What does Luke 18:35 mean?
ESV: As he drew near to Jericho, a blind man was sitting by the roadside begging.
NIV: As Jesus approached Jericho, a blind man was sitting by the roadside begging.
NASB: Now as Jesus was approaching Jericho, a man who was blind was sitting by the road, begging.
CSB: As he approached Jericho, a blind man was sitting by the road begging.
NLT: As Jesus approached Jericho, a blind beggar was sitting beside the road.
KJV: And it came to pass, that as he was come nigh unto Jericho, a certain blind man sat by the way side begging:
Verse Commentary:
Luke is winding down his so-called "travelogue" (Luke 9:51—19:27) as Jesus approaches Jerusalem. Luke has recorded several events, teachings, and miracles aimed at teaching the disciples about the kingdom of God. He also wraps up a series of contrasts in this chapter. A blind man trusts what he has heard about Jesus. Like the persistent widow (Luke 18:1–8), the tax collector (Luke 18:13–14), and the children (Luke 18:15–17), he knows he cannot save himself, so he persistently, humbly, and boldly asks Jesus for help.

The beggar is equally unique as are the other characters in the chapter. He does not have the autonomous power of the judge (Luke 18:1–8), the outwardly holiness of the Pharisee (Luke 18:11–12), or the riches of the young ruler (Luke 18:18–30). And unlike the disciples (Luke 18:31–34), he knows and accepts the blunt truths of what he has heard about Jesus.

Luke says they are drawing near to Jericho during this encounter; Matthew and Mark say it happens as they leave Jericho (Matthew 20:29; Mark 10:46). All three of them are right, in different perspectives. In that era, there were two locations labeled as "Jericho." After the first Jericho fell into ruins (Joshua 6), the city was rebuilt a short distance away (1 Kings 16:34). The gospels probably refer to both the city and the ancient ruins. Matthew mentions two men, a detail that doesn't affect the veracity of Luke's and Mark's accounts. It's possible Bartimaeus remained a disciple through the establishment of the church.
Verse Context:
Luke 18:35–43 records Jesus healing a blind beggar in Jericho. The trusting man believes the plain meaning of what he's heard about Jesus, in contrast to the disciples (Luke 18:31–34). This story is the beginning of the last of four sets of stories that begin with a miracle and go on to explain truths about God's kingdom. After meeting Zacchaeus (Luke 19:1–10) and telling a parable about faithfulness in the kingdom (Luke 19:11–27), the "Travelogue to Jerusalem" will end and Jesus will triumphally enter the city. Mark 10:46–52 identifies the blind man as Bartimaeus. Matthew 20:29–34 says Jesus heals two blind men.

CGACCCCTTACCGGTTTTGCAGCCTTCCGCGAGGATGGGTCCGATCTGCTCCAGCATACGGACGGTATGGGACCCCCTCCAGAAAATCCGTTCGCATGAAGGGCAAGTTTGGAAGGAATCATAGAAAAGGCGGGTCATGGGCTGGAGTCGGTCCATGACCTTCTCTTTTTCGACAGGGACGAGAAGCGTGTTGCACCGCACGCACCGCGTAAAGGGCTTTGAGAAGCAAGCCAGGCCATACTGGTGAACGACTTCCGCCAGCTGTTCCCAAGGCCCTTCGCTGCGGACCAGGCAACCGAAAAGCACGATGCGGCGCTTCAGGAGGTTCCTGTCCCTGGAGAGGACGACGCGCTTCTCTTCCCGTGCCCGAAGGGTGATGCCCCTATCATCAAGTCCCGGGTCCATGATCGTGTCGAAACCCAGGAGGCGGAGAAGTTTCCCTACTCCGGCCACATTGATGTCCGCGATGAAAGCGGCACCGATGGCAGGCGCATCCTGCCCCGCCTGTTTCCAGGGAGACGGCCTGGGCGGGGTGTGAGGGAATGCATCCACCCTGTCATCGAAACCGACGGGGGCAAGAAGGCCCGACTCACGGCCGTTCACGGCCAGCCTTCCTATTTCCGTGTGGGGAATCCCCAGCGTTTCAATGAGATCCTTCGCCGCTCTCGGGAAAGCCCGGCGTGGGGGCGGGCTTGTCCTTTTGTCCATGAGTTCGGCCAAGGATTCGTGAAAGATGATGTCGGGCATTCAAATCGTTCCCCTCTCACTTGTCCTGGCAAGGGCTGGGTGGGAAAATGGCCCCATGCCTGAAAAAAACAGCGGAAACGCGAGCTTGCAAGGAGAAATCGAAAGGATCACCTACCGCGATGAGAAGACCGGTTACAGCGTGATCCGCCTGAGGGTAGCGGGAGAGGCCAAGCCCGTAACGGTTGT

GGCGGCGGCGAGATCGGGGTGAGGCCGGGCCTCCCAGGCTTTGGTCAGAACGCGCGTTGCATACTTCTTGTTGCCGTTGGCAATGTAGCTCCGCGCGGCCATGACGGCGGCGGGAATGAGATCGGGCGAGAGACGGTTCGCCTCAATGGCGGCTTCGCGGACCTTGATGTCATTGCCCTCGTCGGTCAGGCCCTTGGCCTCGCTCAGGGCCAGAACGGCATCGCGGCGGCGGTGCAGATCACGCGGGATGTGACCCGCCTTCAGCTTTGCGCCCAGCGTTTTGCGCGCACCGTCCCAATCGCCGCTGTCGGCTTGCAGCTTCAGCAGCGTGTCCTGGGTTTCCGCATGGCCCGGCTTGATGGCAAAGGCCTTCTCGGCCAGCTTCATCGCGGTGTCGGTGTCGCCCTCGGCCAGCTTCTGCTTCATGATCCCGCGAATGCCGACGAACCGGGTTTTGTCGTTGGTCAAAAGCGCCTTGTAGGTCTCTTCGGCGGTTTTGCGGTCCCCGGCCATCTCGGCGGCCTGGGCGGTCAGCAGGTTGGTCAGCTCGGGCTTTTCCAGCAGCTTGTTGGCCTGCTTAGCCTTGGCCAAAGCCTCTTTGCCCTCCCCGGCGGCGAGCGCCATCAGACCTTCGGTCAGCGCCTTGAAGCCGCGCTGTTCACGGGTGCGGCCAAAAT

Chapter Summary:
Luke continues to arrange Jesus' teachings by their topic. Here, he includes two parables: the persistent widow and the Pharisee and the tax collector. Jesus encourages children to approach Him. He interacts with a moral, wealthy man who can't bear to follow Jesus if it means giving up wealth. After another prediction of His death, Jesus encounters and heals a blind man on His way to Jerusalem.
Chapter Context:
Luke 18 approaches the end of Jesus' "travelogue" to Jerusalem (Luke 9:51—19:27). Luke has selected miracles, teachings, and events to show how Jesus trained His disciples. His emphasis was explaining the kingdom of God in preparation for their work to build the church. Luke 18 includes several contrasts between those who understand God's kingdom and those who don't. Luke 19 includes the story of Zacchaeus and another parable before Jesus' triumphal entry and the Passion Week. These stories are also found primarily in Matthew 19—20 and Mark 10.
Book Summary:
Luke was a traveling companion of Paul (Acts 16:10) and a physician (Colossians 4:14). Unlike Matthew, Mark, and John, Luke writes his gospel as an historian, rather than as a first-hand eyewitness. His extensive writings also include the book of Acts (Acts 1:1–3). These are deliberately organized, carefully researched accounts of those events. The gospel of Luke focuses on the earthly ministry of Jesus Christ. Luke's Gentile perspective presents Christ as a Savior for all people, offering both forgiveness and direction to those who follow Him.
Accessed 4/16/2024 12:25:57 PM
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